One-third of all American adults are not getting enough sleep, according to the Centers for Disease Control and Prevention. But why does it matter so much? Well, simply put: Inadequate sleep is bad for your health. It’s linked to chronic conditions and illnesses like diabetes, obesity, heart disease, and depression.
Tag: brain activity
Hearing a song from your teen years can certainly trigger a flood of memories. Familiar oldies have even been shown to bring forth memories in people with profound dementia. This awareness is what led Rudolph Tanzi, PhD, director of the Genetics and Aging Research Unit at Massachusetts General Hospital, to
“What causes depression?” is a question many of us have asked. Responses are all over the map, but it’s fair to say that depression is a disease. Research supports this by demonstrating key differences in the brains of those who are depressed and those who are not.
The Effects of Brain
There may be a scientific reason why some people are night owls: delayed sleep phase syndrome. It’s a sleep disorder in which your body’s clock tells you to fall asleep a few hours later than most people hit the sack. The problem is that this delayed bedtime makes it difficult
If you become ill, usually you can pinpoint a reason. A stiff, swollen joint, for example, might be due to injury or to a chronic disease like arthritis, while an upset stomach might be due to food poisoning. The causes of depression are harder to pin down. And unfortunately, they
Being Sedentary Is Like a Disease
It’s well established that exercise is important for good health, but a study published in JAMA Network Open in October reported that there is no upper limit for benefits. After administering a treadmill test to 122,007 people and later recording their mortality rates over a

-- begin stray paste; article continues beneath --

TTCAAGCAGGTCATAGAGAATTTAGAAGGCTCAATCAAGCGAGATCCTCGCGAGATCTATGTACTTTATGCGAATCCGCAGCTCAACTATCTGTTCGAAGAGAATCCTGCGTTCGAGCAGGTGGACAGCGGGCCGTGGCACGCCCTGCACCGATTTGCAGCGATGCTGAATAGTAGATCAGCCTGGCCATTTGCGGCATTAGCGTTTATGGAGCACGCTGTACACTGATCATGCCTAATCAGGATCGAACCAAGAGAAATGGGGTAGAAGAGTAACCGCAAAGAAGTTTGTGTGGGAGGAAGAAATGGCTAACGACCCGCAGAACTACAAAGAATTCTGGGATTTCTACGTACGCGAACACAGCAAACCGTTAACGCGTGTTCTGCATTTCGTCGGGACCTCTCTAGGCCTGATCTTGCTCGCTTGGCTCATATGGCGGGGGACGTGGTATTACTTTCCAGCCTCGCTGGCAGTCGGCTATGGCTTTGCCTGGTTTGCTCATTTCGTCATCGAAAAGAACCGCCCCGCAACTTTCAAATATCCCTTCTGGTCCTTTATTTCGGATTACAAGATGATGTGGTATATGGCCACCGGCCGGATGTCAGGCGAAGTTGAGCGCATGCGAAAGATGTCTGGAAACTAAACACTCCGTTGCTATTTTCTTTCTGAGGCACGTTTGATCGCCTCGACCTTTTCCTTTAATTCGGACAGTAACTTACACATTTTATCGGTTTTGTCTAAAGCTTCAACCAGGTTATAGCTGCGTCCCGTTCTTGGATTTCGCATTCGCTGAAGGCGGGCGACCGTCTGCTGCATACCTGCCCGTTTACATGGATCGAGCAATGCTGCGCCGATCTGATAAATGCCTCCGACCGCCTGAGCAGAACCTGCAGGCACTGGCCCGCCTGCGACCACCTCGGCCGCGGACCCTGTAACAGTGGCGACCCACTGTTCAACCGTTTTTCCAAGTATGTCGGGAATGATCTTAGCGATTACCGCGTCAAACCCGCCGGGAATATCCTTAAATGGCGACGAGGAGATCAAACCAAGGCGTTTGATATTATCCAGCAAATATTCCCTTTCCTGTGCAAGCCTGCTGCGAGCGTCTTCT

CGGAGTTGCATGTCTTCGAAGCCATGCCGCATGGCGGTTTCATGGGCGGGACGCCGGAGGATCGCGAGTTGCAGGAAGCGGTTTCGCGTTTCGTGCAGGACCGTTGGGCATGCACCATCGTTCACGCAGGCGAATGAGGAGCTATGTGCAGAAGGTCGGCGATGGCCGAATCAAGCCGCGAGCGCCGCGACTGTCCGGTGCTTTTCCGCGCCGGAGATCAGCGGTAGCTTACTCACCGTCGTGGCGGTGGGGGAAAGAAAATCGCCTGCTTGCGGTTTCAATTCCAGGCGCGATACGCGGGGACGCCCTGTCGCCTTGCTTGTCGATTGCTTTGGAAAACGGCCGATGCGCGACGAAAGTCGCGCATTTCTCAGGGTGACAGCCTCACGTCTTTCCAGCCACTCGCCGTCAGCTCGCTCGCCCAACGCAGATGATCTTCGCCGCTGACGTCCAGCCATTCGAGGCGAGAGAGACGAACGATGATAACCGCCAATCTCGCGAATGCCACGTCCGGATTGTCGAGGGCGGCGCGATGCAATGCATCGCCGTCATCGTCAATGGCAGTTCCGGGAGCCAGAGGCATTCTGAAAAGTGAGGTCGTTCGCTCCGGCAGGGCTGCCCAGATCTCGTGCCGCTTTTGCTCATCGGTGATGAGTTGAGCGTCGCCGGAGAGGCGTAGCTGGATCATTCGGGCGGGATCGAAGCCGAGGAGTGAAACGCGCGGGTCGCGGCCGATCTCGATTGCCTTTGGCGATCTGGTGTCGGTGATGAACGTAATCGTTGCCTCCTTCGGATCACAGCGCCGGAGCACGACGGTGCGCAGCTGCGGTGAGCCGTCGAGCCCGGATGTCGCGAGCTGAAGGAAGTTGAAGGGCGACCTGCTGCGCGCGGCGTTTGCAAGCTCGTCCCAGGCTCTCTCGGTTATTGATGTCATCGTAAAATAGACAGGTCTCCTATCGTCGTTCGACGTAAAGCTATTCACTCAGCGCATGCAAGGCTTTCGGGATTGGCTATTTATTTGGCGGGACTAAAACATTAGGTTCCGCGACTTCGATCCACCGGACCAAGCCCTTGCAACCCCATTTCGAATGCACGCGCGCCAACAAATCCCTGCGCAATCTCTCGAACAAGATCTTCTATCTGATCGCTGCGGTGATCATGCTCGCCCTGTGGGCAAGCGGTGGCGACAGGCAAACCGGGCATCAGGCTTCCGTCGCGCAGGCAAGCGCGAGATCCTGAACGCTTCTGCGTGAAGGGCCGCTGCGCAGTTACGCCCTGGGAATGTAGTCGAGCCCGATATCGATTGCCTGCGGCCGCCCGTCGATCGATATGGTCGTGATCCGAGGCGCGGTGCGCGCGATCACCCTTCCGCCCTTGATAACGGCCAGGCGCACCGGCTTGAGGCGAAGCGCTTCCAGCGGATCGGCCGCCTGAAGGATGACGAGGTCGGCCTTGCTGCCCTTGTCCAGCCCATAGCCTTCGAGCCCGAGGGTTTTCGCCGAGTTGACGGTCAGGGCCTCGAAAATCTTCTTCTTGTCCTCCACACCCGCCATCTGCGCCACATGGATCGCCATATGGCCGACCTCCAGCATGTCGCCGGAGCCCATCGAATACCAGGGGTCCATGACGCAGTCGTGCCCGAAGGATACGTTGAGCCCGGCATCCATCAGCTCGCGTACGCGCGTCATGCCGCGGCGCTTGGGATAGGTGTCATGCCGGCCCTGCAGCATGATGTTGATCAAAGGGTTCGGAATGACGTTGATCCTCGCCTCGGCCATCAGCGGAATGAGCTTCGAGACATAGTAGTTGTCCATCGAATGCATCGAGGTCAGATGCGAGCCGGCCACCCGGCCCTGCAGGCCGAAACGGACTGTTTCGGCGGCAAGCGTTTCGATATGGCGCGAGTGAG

Moderate drinking (one or two glasses a day) shouldn’t affect your cognitive function and may even provide some mild benefits. But chronic alcohol abuse can lead to alcohol-induced dementia due to the combined toxic effects of alcohol and the nutritional deficiencies often associated with alcoholism. In fact, heavy drinking (more
Your age, race, gender, and genes. You can’t do anything about them, and if they increase your odds of hypertension, they already have you at a disadvantage.
You need a weapon to help you fight back and try to even out the odds.
Fortunately, your lifestyle is that weapon—perhaps the best one!
Although insomnia is a common problem—literally, thousands of people suffer from it—not everyone experiences the same type of insomnia.
The National Sleep Foundation identifies two primary categories of insomnia:
Short-term (acute) insomnia lasts a few nights and can be caused by worry, stress, grief, or another situation that affects us temporarily.
Although our conscious mind is closed to the outside world when we sleep, the rest of our body is not at rest. If you think of the body as a machine, sleep puts it in “idle” mode so that repairs can be made. Hundreds of biological processes continue: The heart